The Archbishop of York has demanded that EU nations offer asylum to refugees in their own countries rather than “shunting” them ever more towards the UK.
John Sentamu, the second most senior member of the Church of England, blamed the existence of the Jungle camp in Calais on the Schengen zone, which allows free movement across European national borders.
He said EU nations had failed to give assistance to migrants passing through their countries and questioned how the Government could be certain that members of Islamic State were not among those seeking refuge, the Daily Mail reported.
Speaking at the Henley Literary Festival, which is sponsored by the newspaper, he said the Schengen countries should “own up” to what they have created in the migrant camp in France, which is home to around 10,000 people and from where scores of refugees try to cross to the UK every week.
Dr Sentamu, himself an asylum seeker who fled Uganda in the early 1970s, said: “I think it should be that, wherever the asylum seekers arrive in that particular place, you have a responsibility for their care, their love.
“Schengen countries have not done that with the Jungle and I, for one - as much as I am sympathetic and I feel sorry for the number of people genuinely seeking asylum - I think really the issue lies with the Schengen countries and they cannot see Britain as a soft touch.”
The Archbishop said asylum seekers were only able to move freely through Europe because of the agreement, adding: “Every nation is shunting them and shunting them and shunting them in the hope that they will end up in the UK.
“I just hope that the Schengen countries can resolve it because it is their free movement of people. Britain did not sign the Schengen Agreement.”
He also suggested Britain should police Libyan waters in the Mediterranean Sea to prevent migrant trafficking.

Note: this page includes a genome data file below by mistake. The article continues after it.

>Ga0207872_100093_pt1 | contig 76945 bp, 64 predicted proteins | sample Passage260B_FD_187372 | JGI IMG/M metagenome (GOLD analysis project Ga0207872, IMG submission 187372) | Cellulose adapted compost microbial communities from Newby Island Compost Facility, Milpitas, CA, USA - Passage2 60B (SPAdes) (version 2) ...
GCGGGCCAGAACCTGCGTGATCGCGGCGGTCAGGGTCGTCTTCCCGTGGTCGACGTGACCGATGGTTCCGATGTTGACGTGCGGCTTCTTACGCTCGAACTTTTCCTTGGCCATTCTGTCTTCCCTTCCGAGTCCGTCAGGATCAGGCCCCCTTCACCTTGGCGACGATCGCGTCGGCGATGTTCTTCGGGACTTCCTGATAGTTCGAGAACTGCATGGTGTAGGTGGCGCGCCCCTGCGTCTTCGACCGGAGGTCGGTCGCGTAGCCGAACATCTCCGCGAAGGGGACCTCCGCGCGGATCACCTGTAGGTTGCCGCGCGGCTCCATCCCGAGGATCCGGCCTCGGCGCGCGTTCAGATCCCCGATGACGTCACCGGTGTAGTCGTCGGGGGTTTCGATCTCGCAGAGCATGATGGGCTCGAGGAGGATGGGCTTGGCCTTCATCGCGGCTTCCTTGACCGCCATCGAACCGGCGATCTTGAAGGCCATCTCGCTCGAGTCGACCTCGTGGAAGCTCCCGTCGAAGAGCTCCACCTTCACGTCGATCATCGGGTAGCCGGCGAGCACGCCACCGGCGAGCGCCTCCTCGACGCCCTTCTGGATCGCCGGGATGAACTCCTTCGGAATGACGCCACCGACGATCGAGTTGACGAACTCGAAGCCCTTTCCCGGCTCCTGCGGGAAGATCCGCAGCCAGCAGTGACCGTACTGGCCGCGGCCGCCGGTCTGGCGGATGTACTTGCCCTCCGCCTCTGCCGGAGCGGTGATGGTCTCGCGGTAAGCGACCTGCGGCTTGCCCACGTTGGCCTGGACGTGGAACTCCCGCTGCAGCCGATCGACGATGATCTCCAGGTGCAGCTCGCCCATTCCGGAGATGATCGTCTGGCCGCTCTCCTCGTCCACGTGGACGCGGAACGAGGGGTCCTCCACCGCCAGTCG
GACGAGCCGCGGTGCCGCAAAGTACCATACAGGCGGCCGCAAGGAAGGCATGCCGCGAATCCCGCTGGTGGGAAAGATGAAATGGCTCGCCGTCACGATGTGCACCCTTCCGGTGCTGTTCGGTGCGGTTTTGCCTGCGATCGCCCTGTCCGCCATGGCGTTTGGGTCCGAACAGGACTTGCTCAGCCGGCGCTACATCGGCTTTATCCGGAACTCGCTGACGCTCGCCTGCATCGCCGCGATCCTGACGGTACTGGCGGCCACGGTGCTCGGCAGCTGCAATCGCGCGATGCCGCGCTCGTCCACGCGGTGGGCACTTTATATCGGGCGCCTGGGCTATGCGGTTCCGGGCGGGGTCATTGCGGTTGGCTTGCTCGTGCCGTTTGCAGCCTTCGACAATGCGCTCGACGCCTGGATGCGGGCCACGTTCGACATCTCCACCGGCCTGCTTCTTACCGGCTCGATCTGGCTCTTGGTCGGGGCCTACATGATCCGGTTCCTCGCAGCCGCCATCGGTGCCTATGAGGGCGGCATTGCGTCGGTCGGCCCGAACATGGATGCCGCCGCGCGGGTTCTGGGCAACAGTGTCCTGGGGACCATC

Tory MP Jacob Rees-Mogg said Dr Sentamu had spoken out about an “awkward truth”, adding: “The Schengen states would be wise to listen.”
Dr Sentamu’s comments come after the Archbishop of Canterbury earlier this month joined cross-party calls for the Government to speed up reuniting children living in the Calais camp with their families in the UK.
The Most Rev Justin Welby warned of continual reports of delays in bringing across “really quite young children,” saying that where children have families in the UK there is “no reason” why they should not be brought across “within the day”.
The Archbishop of Canterbury welcomed a refugee family to live in a cottage in the grounds of Lambeth Palace, his London home, in July.
He said at the time: “Refugees, like all people, are treasured human beings, made in the image of God, who deserve safety, freedom and the opportunity to flourish.”
According to the UN’s refugee agency, more than 3,200 people have died or gone missing attempting to cross the Mediterranean to Europe so far this year.
Almost 300,000 people have attempted the journey and thousands remain stranded in Greece and Italy in poor living conditions.
The Government last year agreed to resettle 20,000 Syrian refugees by 2020.